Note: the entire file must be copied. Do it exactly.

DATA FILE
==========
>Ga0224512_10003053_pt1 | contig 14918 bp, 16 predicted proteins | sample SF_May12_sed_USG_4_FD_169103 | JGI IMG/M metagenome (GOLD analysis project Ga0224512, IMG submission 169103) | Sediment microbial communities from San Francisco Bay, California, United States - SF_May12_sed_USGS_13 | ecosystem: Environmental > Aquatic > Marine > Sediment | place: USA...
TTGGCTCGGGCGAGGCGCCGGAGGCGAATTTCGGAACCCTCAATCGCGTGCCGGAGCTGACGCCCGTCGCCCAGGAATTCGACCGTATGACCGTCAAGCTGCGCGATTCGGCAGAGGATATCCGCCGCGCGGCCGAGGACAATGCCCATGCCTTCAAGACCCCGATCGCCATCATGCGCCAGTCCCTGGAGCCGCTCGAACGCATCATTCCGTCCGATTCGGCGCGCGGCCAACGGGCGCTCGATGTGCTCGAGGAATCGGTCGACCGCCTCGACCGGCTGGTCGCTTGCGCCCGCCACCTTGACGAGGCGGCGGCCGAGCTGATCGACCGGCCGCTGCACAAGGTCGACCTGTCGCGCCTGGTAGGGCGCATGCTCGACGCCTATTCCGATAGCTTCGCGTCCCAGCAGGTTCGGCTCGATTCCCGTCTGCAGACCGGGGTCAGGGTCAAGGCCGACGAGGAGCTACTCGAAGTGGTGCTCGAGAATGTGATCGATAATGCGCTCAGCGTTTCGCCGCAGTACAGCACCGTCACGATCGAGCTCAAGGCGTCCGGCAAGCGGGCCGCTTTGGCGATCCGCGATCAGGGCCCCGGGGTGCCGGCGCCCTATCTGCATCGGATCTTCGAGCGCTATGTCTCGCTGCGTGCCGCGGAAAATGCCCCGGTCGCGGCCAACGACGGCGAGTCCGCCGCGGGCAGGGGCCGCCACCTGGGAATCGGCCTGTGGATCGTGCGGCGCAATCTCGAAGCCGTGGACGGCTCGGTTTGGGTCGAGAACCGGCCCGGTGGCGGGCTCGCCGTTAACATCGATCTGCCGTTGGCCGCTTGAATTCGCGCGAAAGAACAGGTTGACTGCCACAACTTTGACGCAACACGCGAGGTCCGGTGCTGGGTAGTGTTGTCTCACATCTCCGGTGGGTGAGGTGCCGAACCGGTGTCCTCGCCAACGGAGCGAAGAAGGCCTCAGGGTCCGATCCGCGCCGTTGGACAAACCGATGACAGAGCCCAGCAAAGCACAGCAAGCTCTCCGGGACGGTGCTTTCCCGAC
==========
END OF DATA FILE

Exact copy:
>Ga0224512_10003053_pt1 | contig 14918 bp, 16 predicted proteins | sample SF_May12_sed_USG_4_FD_169103 | JGI IMG/M metagenome (GOLD analysis project Ga0224512, IMG submission 169103) | Sediment microbial communities from San Francisco Bay, California, United States - SF_May12_sed_USGS_13 | ecosystem: Environmental > Aquatic > Marine > Sediment | place: USA...
TTGGCTCGGGCGAGGCGCCGGAGGCGAATTTCGGAACCCTCAATCGCGTGCCGGAGCTGACGCCCGTCGCCCAGGAATTCGACCGTATGACCGTCAAGCTGCGCGATTCGGCAGAGGATATCCGCCGCGCGGCCGAGGACAATGCCCATGCCTTCAAGACCCCGATCGCCATCATGCGCCAGTCCCTGGAGCCGCTCGAACGCATCATTCCGTCCGATTCGGCGCGCGGCCAACGGGCGCTCGATGTGCTCGAGGAATCGGTCGACCGCCTCGACCGGCTGGTCGCTTGCGCCCGCCACCTTGACGAGGCGGCGGCCGAGCTGATCGACCGGCCGCTGCACAAGGTCGACCTGTCGCGCCTGGTAGGGCGCATGCTCGACGCCTATTCCGATAGCTTCGCGTCCCAGCAGGTTCGGCTCGATTCCCGTCTGCAGACCGGGGTCAGGGTCAAGGCCGACGAGGAGCTACTCGAAGTGGTGCTCGAGAATGTGATCGATAATGCGCTCAGCGTTTCGCCGCAGTACAGCACCGTCACGATCGAGCTCAAGGCGTCCGGCAAGCGGGCCGCTTTGGCGATCCGCGATCAGGGCCCCGGGGTGCCGGCGCCCTATCTGCATCGGATCTTCGAGCGCTATGTCTCGCTGCGTGCCGCGGAAAATGCCCCGGTCGCGGCCAACGACGGCGAGTCCGCCGCGGGCAGGGGCCGCCACCTGGGAATCGGCCTGTGGATCGTGCGGCGCAATCTCGAAGCCGTGGACGGCTCGGTTTGGGTCGAGAACCGGCCCGGTGGCGGGCTCGCCGTTAACATCGATCTGCCGTTGGCCGCTTGAATTCGCGCGAAAGAACAGGTTGACTGCCACAACTTTGACGCAACACGCGAGGTCCGGTGCTGGGTAGTGTTGTCTCACATCTCCGGTGGGTGAGGTGCCGAACCGGTGTCCTCGCCAACGGAGCGAAGAAGGCCTCAGGGTCCGATCCGCGCCGTTGGACAAACCGATGACAGAGCCCAGCAAAGCACAGCAAGCTCTCCGGGACGGTGCTTTCCCGAC